We can use FlatList or SectionList component to render a list of items on a mobile app. But there are differences between these two components provided by the react-native library. If you want to render a set of data broken into logical sections, maybe with section headers. It takes sections as props whose values is an array of object and each object should have title property. This titled property will be used by SectionList to render the list heading. But FlatList just iterates the list and create a node to render on UI. In case you want to show the header for a group of the list then you need to customize the node and add a header to it. The basic difference is heading for a group of a node is provided out of the box via SectionList component of react-native but with FlatList, we need to implement ourselves.

We can use javascript to develop a mobile application using React native. calling an API is very much similar to how we make AJAX call in web application. Below example explains it in detail.

import React from 'react';
import { View, Text, Image, ActivityIndicator, StyleSheet, FlatList } from "react-native";

const initialState = { pictures: [] }
class PictureList extends React.Component {
    constructor(props) {
        super(props);
        this.state = initialState;
    }
    async fetchPictures() {
        const api = 'https://picsum.photos/v2/list';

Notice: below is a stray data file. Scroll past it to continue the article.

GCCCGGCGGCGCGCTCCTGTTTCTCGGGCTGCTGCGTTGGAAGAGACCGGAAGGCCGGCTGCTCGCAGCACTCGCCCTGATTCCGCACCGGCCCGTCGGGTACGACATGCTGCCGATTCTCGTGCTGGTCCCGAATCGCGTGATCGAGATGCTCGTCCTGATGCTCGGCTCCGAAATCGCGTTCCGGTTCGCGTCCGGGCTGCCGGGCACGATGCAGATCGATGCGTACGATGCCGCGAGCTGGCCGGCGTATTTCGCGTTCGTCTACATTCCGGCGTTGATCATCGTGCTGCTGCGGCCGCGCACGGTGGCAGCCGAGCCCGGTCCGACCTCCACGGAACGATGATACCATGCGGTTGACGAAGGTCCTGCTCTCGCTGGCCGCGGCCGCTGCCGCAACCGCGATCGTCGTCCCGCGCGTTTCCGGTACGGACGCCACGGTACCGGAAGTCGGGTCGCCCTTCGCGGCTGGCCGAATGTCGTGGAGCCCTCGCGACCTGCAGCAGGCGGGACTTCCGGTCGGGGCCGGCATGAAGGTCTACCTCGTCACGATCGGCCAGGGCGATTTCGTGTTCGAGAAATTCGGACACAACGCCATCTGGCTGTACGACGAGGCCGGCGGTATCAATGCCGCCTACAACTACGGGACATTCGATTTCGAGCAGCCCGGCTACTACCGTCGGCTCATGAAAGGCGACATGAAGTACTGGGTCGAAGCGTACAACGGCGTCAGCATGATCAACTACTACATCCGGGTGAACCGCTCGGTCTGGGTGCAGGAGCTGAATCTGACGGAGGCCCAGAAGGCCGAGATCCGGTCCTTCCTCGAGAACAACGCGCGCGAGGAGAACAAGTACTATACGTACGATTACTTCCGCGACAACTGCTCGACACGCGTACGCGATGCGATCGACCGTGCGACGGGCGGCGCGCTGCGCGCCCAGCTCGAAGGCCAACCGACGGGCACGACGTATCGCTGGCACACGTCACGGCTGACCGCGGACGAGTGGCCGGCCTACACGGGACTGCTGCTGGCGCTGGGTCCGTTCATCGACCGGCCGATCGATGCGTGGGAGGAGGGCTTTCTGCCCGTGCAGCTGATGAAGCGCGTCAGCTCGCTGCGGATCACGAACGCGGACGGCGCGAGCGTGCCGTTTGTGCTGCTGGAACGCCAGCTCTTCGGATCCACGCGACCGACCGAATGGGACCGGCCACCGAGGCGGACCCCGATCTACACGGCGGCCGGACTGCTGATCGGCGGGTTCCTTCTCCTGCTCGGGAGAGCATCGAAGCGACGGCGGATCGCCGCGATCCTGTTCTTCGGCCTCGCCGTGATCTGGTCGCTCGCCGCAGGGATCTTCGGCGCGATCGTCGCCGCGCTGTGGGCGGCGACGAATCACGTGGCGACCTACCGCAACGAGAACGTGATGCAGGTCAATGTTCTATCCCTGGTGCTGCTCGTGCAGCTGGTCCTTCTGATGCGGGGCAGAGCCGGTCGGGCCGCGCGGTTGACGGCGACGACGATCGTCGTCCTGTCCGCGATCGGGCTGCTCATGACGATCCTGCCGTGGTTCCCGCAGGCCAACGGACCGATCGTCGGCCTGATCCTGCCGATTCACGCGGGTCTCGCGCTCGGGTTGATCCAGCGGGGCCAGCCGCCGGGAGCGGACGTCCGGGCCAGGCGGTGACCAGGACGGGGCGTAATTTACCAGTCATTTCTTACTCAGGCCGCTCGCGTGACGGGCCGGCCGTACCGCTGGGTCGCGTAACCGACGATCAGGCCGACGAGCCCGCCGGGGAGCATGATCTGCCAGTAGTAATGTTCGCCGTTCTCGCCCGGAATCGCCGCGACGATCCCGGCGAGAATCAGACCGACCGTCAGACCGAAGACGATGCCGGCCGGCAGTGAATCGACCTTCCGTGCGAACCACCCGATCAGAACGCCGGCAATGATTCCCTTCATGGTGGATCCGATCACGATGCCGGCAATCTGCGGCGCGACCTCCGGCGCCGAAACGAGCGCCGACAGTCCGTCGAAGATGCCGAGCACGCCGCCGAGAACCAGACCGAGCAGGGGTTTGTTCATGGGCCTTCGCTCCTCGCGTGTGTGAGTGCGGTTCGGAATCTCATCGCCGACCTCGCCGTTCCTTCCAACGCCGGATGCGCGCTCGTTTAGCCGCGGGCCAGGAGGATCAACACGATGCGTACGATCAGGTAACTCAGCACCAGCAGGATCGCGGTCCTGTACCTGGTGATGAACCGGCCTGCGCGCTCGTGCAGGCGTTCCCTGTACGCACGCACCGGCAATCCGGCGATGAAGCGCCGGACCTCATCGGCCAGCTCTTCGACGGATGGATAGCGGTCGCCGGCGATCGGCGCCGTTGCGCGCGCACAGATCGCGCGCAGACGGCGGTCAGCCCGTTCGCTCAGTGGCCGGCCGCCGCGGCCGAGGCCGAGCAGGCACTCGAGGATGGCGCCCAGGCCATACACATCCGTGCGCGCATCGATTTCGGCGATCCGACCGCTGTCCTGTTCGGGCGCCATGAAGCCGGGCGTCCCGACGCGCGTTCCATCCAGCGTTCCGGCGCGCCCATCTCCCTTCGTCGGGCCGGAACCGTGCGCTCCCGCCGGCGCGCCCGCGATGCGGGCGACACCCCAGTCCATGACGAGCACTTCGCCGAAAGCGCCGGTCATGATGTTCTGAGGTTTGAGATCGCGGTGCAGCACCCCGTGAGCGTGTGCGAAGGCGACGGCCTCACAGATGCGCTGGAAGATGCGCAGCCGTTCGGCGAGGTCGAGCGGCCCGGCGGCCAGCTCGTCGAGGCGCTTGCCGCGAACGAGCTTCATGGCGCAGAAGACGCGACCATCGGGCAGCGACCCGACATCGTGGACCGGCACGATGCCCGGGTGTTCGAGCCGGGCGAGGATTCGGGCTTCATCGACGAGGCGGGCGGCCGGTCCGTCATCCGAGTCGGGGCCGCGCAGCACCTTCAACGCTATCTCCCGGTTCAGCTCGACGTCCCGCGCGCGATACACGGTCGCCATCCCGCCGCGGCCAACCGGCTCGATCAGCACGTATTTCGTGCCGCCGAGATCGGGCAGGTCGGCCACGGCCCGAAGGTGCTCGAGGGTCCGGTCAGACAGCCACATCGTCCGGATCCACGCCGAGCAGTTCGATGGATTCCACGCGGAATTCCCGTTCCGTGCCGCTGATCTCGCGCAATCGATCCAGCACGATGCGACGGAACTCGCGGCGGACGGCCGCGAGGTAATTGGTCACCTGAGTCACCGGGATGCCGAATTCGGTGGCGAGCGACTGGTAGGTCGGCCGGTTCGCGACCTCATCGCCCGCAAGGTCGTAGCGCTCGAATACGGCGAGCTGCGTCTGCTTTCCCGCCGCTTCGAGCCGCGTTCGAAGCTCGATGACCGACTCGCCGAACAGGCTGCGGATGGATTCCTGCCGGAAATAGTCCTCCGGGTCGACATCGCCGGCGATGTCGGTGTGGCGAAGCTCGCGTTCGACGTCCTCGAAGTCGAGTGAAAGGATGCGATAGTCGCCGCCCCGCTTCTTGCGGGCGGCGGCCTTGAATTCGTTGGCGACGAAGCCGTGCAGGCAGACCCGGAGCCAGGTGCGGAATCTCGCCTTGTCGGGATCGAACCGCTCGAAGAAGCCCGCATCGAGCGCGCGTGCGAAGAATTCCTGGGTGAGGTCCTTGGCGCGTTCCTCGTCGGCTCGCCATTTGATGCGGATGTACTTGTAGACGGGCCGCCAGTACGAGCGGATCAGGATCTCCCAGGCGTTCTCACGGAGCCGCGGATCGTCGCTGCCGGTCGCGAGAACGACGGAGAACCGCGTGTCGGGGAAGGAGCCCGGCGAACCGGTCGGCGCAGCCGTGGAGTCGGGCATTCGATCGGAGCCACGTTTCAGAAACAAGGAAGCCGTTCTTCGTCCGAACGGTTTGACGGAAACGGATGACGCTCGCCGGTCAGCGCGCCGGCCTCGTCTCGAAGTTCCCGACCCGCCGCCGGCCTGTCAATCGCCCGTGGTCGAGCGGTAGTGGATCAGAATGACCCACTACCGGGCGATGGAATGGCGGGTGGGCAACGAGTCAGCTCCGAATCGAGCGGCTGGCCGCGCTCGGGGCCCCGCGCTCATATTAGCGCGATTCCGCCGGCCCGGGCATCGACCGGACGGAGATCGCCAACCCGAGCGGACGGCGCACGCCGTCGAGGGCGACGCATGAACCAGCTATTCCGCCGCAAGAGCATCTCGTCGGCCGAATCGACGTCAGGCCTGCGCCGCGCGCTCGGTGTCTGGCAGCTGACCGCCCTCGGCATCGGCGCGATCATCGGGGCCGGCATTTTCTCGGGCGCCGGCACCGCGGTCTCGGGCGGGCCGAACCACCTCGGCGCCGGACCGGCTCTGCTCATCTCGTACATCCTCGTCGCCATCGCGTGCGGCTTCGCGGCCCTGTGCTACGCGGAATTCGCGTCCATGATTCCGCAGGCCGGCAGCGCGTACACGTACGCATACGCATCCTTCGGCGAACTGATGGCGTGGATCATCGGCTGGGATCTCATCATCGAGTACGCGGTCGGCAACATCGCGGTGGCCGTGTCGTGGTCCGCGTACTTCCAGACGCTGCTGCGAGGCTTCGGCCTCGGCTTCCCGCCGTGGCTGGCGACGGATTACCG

const fetchResponse = await fetch(api);
        const pictures = await fetchResponse.json();
        this.setState({ pictures });
    }
    componentDidMount() {
        this.fetchPictures();
    }
    render() {
        const { pictures } = this.state;
        if (!pictures.length) { return (<ActivityIndicator />); }
        return (
            <View>
                <FlatList data={pictures} renderItem={({item}) => (
                    <View style={styles.container} key={item.id}>
                        <Image style={styles.image} source={{uri: item.download_url}} />
                    </View>
                    )} keyExtractor={(item, id) => item.id}/>
            </View>
        );
    }
}

const styles = StyleSheet.create({
    container: {
        borderColor: '#ccc',
        borderWidth: 1,
        borderRadius: 5,
        backgroundColor: '#eaf7fd',
        marginBottom: 15,
    },
    image: {
        margin: 5,
        borderRadius: 5,
        width: 300,
        height: 300,
    }
});

export default PictureList;

In the above component, we are building a picture list component which makes API call and parse the response to show a list of images on a mobile screen. We can use the same fetch function to make an API call. Fetch method is introduced in the web as part of ES6 specification. Fetch is used in the same way we used to use on a web browser. First, we created a class-based component and assigned list of images as the state of a component. Since we haven’t made an API call yet that is why the initial state of out PictureList component will be an empty array. In the render method, if our state is empty which means, we haven't received the response from a server that is why we are showing ActivityIndicator component provided by react-native. It is default spinner displayed on the screen. When our component is mounted then componentDidMount React lifecycle method get invoked, there we will make an API call and once we receive the response we update the state of PictureList component. Once the state is updated, the render method will get called and we render a list of images using FlatList and Image component.